I am interesting in finding if the sum of the products of all possible tuples of positive integers with replacement is computable without simply iterating through the tuples and computing directly.

It is similar to this question except I am interested in combinations with replacement.

Here is what I mean:

Let n be the highest number allowed. Therefore the set of numbers to be used is (1,2,3,...,n).

Let r be the number of numbers in each tuple.

Repetition is allowed but order does not matter. Therefore there are $ n+r-1 \choose r $ possible tuples.

I am interested in the sum of the product of all possible tuples for a generic n and r. I think it could be written equivalently like so:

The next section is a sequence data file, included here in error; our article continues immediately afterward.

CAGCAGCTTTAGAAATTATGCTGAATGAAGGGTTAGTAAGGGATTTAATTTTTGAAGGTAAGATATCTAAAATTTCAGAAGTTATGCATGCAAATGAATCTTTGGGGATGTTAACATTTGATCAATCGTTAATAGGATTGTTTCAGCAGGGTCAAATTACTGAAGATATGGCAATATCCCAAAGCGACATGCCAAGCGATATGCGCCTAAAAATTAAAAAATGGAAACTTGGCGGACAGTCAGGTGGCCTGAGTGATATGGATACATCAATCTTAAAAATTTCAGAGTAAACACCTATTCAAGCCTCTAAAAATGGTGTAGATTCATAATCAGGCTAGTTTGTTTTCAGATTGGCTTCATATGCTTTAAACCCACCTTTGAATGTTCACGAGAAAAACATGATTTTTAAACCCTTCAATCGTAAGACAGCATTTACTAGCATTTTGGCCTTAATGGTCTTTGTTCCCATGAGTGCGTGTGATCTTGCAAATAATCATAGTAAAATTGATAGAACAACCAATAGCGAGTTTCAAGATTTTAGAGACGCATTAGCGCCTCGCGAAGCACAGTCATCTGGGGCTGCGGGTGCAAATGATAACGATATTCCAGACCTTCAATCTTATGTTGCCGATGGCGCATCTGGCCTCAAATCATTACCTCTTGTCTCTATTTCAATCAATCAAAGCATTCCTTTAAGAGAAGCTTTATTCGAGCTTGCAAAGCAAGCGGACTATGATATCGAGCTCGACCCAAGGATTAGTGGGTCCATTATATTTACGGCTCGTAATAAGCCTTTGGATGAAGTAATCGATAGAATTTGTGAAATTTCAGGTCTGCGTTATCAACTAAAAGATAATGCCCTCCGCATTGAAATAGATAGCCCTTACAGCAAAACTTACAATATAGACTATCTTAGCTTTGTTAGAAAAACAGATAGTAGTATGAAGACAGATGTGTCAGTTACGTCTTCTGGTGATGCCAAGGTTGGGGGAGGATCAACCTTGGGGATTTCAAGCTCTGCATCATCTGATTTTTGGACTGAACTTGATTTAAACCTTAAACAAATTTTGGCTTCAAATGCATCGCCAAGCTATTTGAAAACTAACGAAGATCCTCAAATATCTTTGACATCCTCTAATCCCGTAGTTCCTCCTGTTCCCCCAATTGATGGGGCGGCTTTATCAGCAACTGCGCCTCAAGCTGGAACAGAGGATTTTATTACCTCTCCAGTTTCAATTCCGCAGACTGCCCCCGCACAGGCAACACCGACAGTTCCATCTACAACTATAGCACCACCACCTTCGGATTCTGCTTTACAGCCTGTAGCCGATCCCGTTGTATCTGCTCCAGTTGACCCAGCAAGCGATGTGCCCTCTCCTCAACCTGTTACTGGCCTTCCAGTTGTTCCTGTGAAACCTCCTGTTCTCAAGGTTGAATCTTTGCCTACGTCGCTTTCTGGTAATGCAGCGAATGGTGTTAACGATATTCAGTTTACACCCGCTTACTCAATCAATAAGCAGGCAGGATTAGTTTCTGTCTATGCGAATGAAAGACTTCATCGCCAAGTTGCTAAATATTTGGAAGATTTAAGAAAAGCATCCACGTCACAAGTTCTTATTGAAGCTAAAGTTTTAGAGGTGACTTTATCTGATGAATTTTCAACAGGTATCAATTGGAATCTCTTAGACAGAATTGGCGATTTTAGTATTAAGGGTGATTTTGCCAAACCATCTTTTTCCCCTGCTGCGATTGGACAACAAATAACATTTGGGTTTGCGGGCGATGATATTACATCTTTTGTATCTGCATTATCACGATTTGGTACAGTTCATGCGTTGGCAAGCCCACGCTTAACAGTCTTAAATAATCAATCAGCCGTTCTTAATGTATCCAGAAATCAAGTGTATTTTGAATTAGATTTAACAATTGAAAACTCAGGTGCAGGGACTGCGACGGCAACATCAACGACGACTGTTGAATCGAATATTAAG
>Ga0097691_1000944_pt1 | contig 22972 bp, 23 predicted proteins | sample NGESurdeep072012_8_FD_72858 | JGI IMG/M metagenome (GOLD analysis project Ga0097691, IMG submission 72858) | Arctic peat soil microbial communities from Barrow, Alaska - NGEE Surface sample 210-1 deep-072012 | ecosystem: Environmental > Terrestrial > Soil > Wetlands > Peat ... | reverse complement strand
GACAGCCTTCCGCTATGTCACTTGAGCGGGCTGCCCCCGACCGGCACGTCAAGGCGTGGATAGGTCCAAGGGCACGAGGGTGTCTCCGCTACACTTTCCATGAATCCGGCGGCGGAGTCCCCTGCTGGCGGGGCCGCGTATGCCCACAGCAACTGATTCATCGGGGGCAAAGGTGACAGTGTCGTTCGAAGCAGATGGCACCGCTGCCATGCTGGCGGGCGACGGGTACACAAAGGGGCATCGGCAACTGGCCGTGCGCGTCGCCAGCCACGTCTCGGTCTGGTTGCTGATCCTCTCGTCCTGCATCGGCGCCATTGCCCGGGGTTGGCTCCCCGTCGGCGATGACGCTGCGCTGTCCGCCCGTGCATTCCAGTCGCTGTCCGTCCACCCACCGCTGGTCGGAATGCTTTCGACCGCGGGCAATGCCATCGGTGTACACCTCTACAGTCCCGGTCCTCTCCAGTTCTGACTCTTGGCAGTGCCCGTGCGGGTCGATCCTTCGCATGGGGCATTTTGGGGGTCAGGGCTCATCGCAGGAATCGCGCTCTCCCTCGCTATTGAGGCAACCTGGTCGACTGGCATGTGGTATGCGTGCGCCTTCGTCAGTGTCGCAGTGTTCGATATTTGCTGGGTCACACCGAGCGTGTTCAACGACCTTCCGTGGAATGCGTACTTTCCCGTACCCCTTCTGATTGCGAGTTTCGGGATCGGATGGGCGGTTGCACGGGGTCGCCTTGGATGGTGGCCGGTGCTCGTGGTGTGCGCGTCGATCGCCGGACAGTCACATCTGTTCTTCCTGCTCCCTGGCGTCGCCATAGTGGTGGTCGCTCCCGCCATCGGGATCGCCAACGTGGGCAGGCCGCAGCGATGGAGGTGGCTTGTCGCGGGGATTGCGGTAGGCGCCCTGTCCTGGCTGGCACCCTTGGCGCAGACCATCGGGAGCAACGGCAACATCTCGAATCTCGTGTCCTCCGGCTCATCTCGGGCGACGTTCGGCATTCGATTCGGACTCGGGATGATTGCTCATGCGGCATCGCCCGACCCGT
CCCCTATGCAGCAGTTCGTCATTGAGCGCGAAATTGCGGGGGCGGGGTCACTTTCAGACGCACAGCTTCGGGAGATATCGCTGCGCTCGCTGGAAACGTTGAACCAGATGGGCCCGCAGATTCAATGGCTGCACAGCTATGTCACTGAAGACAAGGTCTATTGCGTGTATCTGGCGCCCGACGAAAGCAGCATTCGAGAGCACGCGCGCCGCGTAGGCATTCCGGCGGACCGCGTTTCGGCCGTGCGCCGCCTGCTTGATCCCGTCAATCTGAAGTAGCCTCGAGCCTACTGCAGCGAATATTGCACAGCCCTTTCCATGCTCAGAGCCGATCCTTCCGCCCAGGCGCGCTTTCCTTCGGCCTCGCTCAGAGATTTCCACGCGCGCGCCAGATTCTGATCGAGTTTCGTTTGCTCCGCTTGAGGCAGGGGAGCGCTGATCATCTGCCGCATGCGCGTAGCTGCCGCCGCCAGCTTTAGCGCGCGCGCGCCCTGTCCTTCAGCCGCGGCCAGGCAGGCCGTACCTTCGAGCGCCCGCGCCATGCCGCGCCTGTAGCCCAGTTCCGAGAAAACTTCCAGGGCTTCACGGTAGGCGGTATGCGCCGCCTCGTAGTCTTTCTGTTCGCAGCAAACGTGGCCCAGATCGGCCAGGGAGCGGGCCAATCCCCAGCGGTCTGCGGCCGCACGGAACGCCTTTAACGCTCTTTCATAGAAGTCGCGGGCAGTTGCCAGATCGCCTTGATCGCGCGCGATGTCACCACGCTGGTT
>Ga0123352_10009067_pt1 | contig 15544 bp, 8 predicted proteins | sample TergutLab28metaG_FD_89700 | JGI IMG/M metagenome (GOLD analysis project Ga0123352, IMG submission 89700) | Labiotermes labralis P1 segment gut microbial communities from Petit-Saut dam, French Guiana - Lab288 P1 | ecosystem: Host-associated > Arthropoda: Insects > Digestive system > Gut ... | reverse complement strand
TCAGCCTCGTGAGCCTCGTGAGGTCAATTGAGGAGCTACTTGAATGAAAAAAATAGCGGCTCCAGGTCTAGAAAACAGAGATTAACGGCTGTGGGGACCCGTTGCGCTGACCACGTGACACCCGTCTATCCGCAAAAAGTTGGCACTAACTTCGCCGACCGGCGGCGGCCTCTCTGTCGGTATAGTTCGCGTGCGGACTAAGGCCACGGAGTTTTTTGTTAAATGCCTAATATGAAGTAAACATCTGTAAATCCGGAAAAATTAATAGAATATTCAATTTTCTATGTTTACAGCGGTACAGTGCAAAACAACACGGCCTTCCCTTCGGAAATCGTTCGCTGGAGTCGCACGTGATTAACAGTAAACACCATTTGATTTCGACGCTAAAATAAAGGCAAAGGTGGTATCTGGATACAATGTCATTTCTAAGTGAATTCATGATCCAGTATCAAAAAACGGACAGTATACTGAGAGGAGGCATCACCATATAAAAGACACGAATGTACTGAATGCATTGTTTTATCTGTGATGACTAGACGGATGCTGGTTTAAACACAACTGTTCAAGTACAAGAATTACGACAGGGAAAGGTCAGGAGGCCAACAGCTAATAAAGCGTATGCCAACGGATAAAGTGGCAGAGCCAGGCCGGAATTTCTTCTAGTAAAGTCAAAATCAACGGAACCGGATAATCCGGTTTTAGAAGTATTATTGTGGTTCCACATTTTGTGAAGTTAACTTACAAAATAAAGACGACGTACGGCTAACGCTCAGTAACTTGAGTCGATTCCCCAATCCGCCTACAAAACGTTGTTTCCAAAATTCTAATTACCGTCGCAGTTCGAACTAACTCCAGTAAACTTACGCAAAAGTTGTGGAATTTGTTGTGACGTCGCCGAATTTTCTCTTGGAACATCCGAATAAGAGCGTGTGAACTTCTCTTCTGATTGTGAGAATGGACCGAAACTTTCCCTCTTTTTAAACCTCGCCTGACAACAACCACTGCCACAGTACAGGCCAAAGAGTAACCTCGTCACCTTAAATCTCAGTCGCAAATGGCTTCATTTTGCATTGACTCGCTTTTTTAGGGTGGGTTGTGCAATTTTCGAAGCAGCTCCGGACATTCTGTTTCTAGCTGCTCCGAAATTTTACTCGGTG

$$ \sum_{A\in {n+r-1 \choose r}} \prod_{x \in A} x = \sum_{i_1\leq i_2\leq i_3...\leq i_r\leq n}\prod_{j=1}^ri_j$$

  • $\begingroup$ Similar tricks should work as in the other question. You want the coefficient of $x^r$ in the polynomial $\prod_{i = 1}^n(1 + ix + i^2x^2 + \ldots + i^r x^r)$. You can do fast polynomial multiplication and get the coefficient. $\endgroup$ – Sasho Nikolov Sep 6 '17 at 18:46
  • $\begingroup$ @SashoNikolov thank you!! That's exactly what I was looking for. I'd love to understand why it works. Would you please point me in the direction of a reference that might help me understand? $\endgroup$ – adamwlev Sep 6 '17 at 22:00
  • $\begingroup$ I am not sure of a particular reference. Having some experience with how generating functions are used in combinatorics would help a lot in coming up with and understanding these sorts of tricks, I think. Check these lecture notes, for example ocw.mit.edu/courses/electrical-engineering-and-computer-science/… $\endgroup$ – Sasho Nikolov Sep 7 '17 at 10:18

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